Keep your eye on the prize and don’t be distracted by digging for sticks and scooting a bumper….(oh I’m sorry that’s Penelope and Baby Breeder).
Make decisions based on your disease specifics and details peculiar to you and your family. Misconceptions are only one of the distractions…
From “The Decision”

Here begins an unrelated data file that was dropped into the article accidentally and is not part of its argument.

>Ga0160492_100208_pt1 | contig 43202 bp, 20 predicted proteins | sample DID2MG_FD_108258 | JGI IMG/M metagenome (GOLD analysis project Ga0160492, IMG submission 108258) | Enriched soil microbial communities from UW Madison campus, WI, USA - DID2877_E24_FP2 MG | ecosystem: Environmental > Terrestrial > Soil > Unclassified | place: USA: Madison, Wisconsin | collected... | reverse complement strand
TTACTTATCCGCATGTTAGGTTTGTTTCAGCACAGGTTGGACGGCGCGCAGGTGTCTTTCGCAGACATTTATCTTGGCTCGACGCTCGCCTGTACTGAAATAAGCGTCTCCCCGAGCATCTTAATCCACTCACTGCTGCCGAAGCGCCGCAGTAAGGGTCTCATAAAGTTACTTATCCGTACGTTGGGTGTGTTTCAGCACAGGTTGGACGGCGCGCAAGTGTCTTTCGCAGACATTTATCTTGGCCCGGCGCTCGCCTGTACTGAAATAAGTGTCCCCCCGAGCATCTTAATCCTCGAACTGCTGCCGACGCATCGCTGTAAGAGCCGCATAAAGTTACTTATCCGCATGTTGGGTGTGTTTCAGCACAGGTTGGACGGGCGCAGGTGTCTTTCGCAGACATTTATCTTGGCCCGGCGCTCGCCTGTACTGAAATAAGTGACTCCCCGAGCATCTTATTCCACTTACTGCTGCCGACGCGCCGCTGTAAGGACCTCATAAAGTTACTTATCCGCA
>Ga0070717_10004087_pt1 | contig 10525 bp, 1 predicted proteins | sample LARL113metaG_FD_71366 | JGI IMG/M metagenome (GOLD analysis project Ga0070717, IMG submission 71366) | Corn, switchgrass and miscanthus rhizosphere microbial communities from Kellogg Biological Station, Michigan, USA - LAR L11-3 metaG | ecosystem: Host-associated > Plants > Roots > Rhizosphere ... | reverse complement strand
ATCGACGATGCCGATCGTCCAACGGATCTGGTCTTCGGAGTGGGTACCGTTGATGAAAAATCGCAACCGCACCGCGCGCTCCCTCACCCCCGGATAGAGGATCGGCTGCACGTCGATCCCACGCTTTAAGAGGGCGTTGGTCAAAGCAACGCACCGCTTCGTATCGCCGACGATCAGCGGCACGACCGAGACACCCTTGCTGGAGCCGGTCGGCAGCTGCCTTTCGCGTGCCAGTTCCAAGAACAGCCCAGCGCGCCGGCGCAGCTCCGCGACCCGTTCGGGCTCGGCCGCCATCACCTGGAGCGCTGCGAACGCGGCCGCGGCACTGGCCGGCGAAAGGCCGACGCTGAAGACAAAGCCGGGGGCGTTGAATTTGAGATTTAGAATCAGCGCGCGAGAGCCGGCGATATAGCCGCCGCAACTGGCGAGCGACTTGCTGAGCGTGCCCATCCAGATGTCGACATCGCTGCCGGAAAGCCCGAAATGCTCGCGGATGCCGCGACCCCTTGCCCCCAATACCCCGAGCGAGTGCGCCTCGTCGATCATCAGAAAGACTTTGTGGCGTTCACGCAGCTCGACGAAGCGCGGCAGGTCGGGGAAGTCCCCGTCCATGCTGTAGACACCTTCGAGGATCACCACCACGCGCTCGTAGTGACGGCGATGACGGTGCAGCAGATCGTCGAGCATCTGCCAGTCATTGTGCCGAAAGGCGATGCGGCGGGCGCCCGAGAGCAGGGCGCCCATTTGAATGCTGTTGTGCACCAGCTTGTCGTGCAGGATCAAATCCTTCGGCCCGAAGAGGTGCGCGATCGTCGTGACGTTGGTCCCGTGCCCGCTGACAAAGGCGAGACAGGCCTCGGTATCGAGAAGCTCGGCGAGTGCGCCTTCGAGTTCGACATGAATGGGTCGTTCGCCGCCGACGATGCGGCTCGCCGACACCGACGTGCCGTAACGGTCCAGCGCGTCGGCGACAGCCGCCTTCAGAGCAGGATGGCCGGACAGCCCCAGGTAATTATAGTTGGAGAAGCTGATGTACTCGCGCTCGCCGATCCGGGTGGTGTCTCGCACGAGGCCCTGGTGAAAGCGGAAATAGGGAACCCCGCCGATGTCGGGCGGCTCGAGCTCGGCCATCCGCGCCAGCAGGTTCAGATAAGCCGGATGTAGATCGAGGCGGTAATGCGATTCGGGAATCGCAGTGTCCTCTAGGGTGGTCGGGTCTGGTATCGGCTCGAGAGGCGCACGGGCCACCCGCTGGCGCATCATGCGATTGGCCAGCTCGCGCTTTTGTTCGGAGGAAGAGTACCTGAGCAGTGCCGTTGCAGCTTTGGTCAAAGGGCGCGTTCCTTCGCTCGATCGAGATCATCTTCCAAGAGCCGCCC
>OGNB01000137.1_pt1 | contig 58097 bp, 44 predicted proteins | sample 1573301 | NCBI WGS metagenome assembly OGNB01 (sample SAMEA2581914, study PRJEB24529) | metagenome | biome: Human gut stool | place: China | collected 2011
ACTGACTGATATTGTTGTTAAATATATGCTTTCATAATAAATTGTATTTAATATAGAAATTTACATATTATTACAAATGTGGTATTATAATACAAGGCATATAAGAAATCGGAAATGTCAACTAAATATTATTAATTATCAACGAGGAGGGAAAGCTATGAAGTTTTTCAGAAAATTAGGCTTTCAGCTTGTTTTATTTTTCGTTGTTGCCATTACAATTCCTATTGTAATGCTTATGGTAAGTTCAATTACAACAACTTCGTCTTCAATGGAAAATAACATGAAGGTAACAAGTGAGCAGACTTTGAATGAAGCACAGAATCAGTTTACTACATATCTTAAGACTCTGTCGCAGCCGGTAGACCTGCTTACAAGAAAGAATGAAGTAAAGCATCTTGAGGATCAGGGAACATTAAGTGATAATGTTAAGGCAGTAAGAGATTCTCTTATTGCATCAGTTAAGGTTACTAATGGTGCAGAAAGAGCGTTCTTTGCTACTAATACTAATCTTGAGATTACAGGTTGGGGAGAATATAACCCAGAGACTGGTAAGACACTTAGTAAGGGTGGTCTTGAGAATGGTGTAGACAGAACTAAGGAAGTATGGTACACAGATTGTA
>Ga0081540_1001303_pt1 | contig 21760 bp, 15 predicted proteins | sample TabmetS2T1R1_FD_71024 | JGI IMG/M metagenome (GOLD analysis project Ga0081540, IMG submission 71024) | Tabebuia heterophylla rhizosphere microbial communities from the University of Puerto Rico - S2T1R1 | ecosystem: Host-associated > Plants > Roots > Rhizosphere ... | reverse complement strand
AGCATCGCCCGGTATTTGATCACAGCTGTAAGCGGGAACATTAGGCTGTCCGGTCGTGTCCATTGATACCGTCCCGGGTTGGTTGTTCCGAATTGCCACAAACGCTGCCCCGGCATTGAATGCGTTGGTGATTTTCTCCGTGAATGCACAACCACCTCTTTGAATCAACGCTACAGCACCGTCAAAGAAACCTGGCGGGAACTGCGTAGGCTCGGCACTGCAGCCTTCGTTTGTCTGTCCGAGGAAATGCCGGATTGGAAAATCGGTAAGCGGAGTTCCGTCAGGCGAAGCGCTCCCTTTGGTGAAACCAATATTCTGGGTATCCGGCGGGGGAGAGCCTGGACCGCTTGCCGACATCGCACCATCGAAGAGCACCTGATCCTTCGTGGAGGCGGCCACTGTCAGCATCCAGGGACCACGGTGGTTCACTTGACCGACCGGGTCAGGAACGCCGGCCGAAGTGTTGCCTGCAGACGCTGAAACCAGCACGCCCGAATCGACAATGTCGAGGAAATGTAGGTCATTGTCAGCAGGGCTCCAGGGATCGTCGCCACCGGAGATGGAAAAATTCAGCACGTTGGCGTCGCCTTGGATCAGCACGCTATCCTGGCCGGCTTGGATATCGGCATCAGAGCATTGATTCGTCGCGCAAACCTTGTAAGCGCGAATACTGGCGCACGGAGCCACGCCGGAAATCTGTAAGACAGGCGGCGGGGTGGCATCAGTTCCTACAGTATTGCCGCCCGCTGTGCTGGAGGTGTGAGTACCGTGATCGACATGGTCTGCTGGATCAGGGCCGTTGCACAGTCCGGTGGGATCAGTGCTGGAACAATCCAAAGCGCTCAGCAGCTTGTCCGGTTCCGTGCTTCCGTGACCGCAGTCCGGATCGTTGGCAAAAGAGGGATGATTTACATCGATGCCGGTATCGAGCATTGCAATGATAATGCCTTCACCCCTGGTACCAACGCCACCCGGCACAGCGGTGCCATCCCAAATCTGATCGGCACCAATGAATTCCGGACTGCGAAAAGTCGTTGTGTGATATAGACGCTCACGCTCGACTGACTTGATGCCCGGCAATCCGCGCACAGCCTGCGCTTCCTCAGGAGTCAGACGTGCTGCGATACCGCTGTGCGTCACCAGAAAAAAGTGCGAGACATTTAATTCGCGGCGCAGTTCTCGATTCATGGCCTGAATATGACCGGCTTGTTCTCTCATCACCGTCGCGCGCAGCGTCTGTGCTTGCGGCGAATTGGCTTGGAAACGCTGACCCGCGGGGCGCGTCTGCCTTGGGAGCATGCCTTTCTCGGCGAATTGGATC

Misconceptions abound as well about the male that has prostate cancer. All of the half-truths that might impede the diagnosis in males are now attributed to the male that has it and has been treated. Let me explain. I was a bit different in how I handled the news that I had prostate cancer compared to most patients and probably differently from you. I did not tell many people; I had emotional difficulty telling my children and did not want it announced at church, like you hear so often during prayer concerns. I personally felt that I was dealing with the diagnosis of cancer fairly well, but that retelling it to others would be difficult for me. I have been that way all my life; my aunt Betsy once said to me, “It’s a Davis family trait John, your grandfather would cry at the drop of a hat.” I had this fear of becoming emotional in telling my children the news so I delayed doing anything for several weeks and finally decided I’d send an email. I used as the subject line, “dad’s got a new gig.” In my email I rambled on and only implied that I had cancer (“the biopsy showed something”), but reassured them that I would be O.K. It was a very difficult time for me; I was more concerned about how they would feel about their dad having cancer than the threat that I would not do well. As I have previously mentioned, I kept having the sensation and feeling that somehow I had let all of my family down. When they called to ask what in the world I was talking about in my cryptic email, my wife did all the explaining. For about a month I did not answer the phone; the thought of telling one of my children that I had cancer was something I just could not do. It took weeks before I could talk of it without my eyes welling up. It was embarrassing. My wife was absolutely beautiful and strong through this, explaining “my situation” to all family members that would call inquiring about me as if I was not home, although I’d be there next to her in our den. I did tell a female friend with whom I teach youth Sunday school about a month or so after my diagnosis. She had had breast cancer, and I felt almost guilty that I had not told her. Once she knew, she would ask each Sunday when was I going to do something about the cancer. After about two months of this questioning each Sunday, she exasperatedly said to me in the parking lot outside the church, “John, go get your prostate cancer treated; you’ll have sex again!” I thought it was an odd remark at the time, but I suppose she thought my delay in making a decision was a “male thing.” In retrospect there may have been some truth and intuition in her observation, a “woman thing.” This remark then began a new era of issues for me surrounding the misconceptions of others in their understanding of what happens to you when you’ve been treated for prostate cancer. It is a reverse misconception, so to speak, not about the male’s understanding of prostate cancer, but others’ misconceptions about someone who has been treated. I began to wonder, are she and others thinking that I will be impotent and incontinent? As hard as the decision is, this added element, particularly in a relatively young man, adds to the stress of dealing with the purely medical issues of prostate cancer. In many ways the treatment of prostate cancer is a “male mastectomy.” In a female there is the emotional trauma of having breast cancer and treatments that can disfigure the body; in the male there is no disfiguration that you can see, but treatment of the prostate effects the quality of how you void and achieve erections, and of course the constant awareness that cancer may not be curable. This does somewhat eat at your maleness, and knowledge of these risks complicates the decision.